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  • Circumcision: Information for Parents

    Parents have different opinions about newborn circumcision based on medical, religious, cultural, and ethnic traditions, and personal reasons. Some parents choose circumcision. Some parents do not choose circumcision. Parents who are undecided should talk with their child's doctor before their child

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  • Chickenpox Vaccine, The: What You Need to Know (VIS)

    Chickenpox (also called varicella) is a common childhood disease. It is usually mild, but it can be serious, especially in young infants and adults.

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  • Dangers of Secondhand Smoke

    Even if you don’t smoke, breathing in someone else’s smoke can be deadly too. Secondhand smoke causes about 3,000 deaths from lung cancer and tens of thousands of deaths from heart disease to nonsmoking adults in the United States each year.

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  • Deciding to Wait

    No matter what you've heard, read, or seen, not everyone your age is having sex, including oral sex and intercourse. In fact, more than half of all teens choose to wait until they're older to have sex. If you have already had sex but are unsure if you should again, then wait before having sex again.

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  • Choosing Over-the-Counter Medicines for Your Child

    “Over-the-counter” (OTC) means you can buy the medicine without a doctor's prescription. Talk with your child's doctor or pharmacist* before giving your child any medicine, especially the first time.

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  • Croup: When Your Child Needs Hospital Care

    Croup is a common illness that affects the airways, making it hard for a child to breathe. It's most common in toddlers but can affect children between 6 months and 12 years of age. Another symptom is a loud barking cough that is worse at night. Trouble breathing and the barking cough can be scary for

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  • Croup and Your Young Child

    Croup is a common illness in young children. It can be scary for parents as well as children. Read on for more information from the American Academy of Pediatrics about croup, including types, causes, symptoms, and treatments.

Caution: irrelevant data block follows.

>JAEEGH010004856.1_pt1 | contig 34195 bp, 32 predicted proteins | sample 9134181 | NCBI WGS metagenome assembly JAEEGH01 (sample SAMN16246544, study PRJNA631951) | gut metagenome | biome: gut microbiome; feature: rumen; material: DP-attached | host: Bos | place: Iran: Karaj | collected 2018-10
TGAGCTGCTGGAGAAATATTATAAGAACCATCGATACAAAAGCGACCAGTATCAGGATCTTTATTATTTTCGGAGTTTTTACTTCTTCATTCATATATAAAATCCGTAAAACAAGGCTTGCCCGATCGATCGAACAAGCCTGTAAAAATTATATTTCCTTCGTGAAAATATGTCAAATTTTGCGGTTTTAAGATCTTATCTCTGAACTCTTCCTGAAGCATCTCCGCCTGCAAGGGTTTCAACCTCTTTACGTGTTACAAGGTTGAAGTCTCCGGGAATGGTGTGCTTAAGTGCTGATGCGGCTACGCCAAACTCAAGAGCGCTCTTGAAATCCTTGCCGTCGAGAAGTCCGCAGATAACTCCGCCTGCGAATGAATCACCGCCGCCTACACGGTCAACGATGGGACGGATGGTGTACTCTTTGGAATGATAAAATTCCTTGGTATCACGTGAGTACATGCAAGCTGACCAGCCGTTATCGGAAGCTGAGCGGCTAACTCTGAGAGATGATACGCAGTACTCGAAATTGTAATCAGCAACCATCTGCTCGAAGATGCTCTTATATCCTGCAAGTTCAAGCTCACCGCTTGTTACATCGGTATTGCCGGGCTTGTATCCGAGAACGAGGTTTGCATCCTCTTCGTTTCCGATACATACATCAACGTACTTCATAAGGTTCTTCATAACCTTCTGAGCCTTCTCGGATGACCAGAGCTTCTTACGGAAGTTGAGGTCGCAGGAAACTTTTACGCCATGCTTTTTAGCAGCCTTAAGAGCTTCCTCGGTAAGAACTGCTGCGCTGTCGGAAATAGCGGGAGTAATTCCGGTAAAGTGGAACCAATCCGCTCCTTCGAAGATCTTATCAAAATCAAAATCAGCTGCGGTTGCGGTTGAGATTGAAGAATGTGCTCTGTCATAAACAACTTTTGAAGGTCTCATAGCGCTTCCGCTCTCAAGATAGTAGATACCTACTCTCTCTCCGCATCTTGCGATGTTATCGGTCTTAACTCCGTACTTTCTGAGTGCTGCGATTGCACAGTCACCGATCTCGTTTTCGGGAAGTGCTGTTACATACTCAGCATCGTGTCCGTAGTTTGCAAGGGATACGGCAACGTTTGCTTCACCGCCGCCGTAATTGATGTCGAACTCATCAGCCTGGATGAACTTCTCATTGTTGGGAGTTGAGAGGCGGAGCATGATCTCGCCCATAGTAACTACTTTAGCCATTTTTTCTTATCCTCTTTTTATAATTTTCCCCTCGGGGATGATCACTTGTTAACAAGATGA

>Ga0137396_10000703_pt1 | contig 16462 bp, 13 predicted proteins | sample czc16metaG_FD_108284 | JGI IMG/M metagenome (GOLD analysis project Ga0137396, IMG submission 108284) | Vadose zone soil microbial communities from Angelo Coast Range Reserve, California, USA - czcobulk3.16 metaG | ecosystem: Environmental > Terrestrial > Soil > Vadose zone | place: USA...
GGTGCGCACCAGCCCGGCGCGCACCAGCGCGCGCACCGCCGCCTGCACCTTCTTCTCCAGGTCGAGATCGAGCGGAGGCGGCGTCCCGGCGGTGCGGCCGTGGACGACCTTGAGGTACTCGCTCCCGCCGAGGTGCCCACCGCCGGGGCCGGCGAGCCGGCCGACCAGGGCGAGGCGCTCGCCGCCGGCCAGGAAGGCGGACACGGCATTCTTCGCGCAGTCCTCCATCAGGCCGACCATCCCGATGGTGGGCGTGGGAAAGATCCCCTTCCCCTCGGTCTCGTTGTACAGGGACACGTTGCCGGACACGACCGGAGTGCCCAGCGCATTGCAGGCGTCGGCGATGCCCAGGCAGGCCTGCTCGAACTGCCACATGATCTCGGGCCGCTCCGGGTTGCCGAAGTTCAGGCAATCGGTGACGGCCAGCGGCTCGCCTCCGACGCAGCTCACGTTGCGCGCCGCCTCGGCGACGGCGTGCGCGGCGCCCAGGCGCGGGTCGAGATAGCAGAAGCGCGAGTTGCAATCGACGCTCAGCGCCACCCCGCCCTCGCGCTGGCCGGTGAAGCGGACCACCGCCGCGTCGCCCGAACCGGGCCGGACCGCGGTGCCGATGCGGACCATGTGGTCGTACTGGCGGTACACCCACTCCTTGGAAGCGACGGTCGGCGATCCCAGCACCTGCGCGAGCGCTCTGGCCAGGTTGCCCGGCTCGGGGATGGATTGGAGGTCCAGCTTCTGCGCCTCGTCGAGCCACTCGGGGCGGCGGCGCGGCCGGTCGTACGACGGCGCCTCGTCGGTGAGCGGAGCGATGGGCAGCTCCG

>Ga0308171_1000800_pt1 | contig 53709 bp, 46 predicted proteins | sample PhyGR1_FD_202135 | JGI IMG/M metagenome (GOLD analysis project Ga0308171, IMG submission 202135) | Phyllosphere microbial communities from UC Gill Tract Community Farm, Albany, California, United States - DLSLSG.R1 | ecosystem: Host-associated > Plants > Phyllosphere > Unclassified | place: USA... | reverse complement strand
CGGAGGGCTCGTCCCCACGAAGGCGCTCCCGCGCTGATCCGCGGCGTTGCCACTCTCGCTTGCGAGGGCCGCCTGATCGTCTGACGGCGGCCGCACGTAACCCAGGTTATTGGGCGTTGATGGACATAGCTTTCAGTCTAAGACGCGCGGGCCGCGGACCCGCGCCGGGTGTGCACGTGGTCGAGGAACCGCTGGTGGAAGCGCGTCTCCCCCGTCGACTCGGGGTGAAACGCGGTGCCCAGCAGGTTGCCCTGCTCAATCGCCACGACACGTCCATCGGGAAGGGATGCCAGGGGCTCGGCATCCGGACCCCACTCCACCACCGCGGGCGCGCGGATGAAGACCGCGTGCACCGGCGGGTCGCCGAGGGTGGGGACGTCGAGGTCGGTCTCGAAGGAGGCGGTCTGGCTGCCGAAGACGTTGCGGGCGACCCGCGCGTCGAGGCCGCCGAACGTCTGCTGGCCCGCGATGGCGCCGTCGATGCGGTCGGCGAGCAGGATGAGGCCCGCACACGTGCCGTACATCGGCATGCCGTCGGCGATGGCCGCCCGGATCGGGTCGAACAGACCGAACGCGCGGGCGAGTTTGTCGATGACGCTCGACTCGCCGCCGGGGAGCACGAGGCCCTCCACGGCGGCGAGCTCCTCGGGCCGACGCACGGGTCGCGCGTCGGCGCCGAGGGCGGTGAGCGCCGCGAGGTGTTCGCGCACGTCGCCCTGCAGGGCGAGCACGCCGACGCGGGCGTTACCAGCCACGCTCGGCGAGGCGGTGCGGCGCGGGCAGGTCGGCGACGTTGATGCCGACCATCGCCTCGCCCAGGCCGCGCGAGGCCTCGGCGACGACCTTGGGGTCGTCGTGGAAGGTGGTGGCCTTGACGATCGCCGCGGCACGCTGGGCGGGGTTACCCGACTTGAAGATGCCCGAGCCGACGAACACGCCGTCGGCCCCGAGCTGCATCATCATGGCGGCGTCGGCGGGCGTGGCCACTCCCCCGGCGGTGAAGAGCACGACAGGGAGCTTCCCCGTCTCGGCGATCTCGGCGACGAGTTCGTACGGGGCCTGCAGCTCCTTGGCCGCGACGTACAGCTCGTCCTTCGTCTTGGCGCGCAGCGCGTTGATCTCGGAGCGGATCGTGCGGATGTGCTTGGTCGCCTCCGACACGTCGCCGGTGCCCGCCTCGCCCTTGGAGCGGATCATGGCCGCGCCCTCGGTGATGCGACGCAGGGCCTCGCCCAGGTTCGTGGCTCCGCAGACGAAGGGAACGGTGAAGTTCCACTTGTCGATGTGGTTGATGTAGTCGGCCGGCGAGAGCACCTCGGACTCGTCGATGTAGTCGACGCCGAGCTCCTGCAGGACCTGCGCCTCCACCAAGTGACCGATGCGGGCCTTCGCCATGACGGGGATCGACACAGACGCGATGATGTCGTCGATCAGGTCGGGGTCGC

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  • DTaP (Diphtheria, Tetanus, and Pertussis Vaccines): What You Need to Know (VIS)

    Diphtheria, tetanus, and pertussis are serious diseases caused by bacteria. Diphtheria and pertussis are spread from person to person. Tetanus enters the body through cuts or wounds.

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  • Ear Infections

    Ear infections (in-FEK-shuns) in children are common. Most kids get at least one ear infection by the time they are 3 years old. Most ear infections clear up without any lasting problems. Your child's doctor may also call an ear infection otitis (oh-TYE-tis) media.

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  • Colds

    Most children get 8 to 10 colds before they are 2 years old. Most colds come and go without any big problems.

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  • Decorative Contact Lenses: What Teens and Parents Need to Know

    You may want to look like your favorite movie star or singer or have the perfect look for Halloween, but changing the look of your eyes with decorative contact lenses could cause a lot of damage to your eyesight.

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  • Crying and Your Baby: How to Calm a Fussy or Colicky Baby

    Babies cry for different reasons. Crying is one way babies try to tell us what they need. They may be hungry, have a soiled diaper, or just want a little attention. (See checklist at the bottom.) If a crying baby cannot be comforted, the cause may be colic. Read on about colic and ways to calm a crying

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  • Diaper Rash

    Most babies get diaper rash, but it is usually not serious. Read on to find out more about what causes diaper rash and how to treat it.

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  • Diarrhea and Your Child

    Diarrhea is the passage of watery stools.

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  • Diarrhea, Vomiting, and Water Loss (Dehydration)

    Diarrhea (loose poop) and vomiting, or “throwing up,” are why many parents call the doctor. Your child's doctor may call this gastroenteritis (GAS- troh-en-tur-EYE-tis). These symptoms are often caused by a virus*.

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  • Eczema (Atopic Dermatitis)

    Eczema is a chronic skin problem that causes dry, red, itchy skin. It is also called atopic dermatitis or AD. Anyone can get eczema, but it is most common in babies to young adults.

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